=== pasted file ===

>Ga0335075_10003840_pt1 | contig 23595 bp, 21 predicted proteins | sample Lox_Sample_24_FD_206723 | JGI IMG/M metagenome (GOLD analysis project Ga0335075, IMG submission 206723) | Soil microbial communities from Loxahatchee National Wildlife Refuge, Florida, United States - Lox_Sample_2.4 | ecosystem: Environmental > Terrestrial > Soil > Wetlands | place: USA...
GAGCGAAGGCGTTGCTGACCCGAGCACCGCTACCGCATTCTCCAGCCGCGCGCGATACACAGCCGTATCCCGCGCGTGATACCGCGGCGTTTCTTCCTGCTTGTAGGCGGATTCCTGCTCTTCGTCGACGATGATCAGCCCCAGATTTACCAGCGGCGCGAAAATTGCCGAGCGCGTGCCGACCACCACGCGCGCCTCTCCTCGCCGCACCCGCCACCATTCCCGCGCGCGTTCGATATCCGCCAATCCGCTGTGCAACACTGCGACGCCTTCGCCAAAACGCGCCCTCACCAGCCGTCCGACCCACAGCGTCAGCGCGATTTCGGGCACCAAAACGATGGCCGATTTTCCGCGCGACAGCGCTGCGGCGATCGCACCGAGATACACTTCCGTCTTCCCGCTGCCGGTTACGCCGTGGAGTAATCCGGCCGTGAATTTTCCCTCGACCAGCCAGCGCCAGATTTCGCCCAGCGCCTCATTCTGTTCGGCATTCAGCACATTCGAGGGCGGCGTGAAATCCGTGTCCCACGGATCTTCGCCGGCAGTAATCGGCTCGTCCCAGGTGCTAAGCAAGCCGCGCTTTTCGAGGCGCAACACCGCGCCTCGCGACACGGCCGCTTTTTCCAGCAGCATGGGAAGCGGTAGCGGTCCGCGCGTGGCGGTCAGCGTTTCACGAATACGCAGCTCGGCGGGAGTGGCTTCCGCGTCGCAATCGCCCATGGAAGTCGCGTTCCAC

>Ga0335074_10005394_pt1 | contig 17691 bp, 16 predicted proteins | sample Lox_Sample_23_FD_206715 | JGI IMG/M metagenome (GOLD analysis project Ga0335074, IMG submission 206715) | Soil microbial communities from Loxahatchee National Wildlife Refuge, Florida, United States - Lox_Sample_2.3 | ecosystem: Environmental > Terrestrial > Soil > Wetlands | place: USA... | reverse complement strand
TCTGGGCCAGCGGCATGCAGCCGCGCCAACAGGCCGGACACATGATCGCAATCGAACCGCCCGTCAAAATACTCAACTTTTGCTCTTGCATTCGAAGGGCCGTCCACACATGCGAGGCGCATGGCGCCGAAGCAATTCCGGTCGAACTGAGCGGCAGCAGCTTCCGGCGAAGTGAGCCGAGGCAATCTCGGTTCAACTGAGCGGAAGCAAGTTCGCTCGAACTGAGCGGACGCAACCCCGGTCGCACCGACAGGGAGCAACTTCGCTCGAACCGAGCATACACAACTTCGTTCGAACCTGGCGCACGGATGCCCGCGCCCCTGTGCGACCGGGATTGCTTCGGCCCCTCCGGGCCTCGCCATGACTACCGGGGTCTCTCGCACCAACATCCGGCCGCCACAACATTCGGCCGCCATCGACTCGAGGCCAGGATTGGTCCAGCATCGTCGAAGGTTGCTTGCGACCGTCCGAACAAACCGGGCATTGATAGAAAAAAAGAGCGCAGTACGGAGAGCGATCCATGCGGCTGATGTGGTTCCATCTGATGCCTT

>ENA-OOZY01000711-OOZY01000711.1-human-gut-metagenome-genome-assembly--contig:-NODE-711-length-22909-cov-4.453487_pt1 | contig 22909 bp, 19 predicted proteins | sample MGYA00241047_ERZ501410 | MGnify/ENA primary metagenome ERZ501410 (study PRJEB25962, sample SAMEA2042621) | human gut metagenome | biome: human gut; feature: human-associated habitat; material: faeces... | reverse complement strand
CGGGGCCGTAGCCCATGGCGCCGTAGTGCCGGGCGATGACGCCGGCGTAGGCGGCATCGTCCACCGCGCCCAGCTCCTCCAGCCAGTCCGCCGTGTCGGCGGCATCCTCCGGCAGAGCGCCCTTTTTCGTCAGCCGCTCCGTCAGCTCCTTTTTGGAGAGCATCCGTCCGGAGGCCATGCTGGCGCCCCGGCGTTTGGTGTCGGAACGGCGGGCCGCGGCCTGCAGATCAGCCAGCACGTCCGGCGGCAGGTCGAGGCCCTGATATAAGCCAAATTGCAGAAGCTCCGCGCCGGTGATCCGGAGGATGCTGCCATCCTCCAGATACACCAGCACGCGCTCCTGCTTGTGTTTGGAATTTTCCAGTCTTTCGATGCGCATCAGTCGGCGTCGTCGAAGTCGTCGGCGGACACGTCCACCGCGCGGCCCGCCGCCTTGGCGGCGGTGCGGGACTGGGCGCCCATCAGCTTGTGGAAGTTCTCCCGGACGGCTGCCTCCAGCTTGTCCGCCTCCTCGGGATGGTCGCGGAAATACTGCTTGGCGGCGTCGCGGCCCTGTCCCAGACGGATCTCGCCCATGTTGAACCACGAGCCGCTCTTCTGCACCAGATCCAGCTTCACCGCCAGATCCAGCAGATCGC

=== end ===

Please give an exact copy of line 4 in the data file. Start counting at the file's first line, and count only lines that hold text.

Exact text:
TCTGGGCCAGCGGCATGCAGCCGCGCCAACAGGCCGGACACATGATCGCAATCGAACCGCCCGTCAAAATACTCAACTTTTGCTCTTGCATTCGAAGGGCCGTCCACACATGCGAGGCGCATGGCGCCGAAGCAATTCCGGTCGAACTGAGCGGCAGCAGCTTCCGGCGAAGTGAGCCGAGGCAATCTCGGTTCAACTGAGCGGAAGCAAGTTCGCTCGAACTGAGCGGACGCAACCCCGGTCGCACCGACAGGGAGCAACTTCGCTCGAACCGAGCATACACAACTTCGTTCGAACCTGGCGCACGGATGCCCGCGCCCCTGTGCGACCGGGATTGCTTCGGCCCCTCCGGGCCTCGCCATGACTACCGGGGTCTCTCGCACCAACATCCGGCCGCCACAACATTCGGCCGCCATCGACTCGAGGCCAGGATTGGTCCAGCATCGTCGAAGGTTGCTTGCGACCGTCCGAACAAACCGGGCATTGATAGAAAAAAAGAGCGCAGTACGGAGAGCGATCCATGCGGCTGATGTGGTTCCATCTGATGCCTT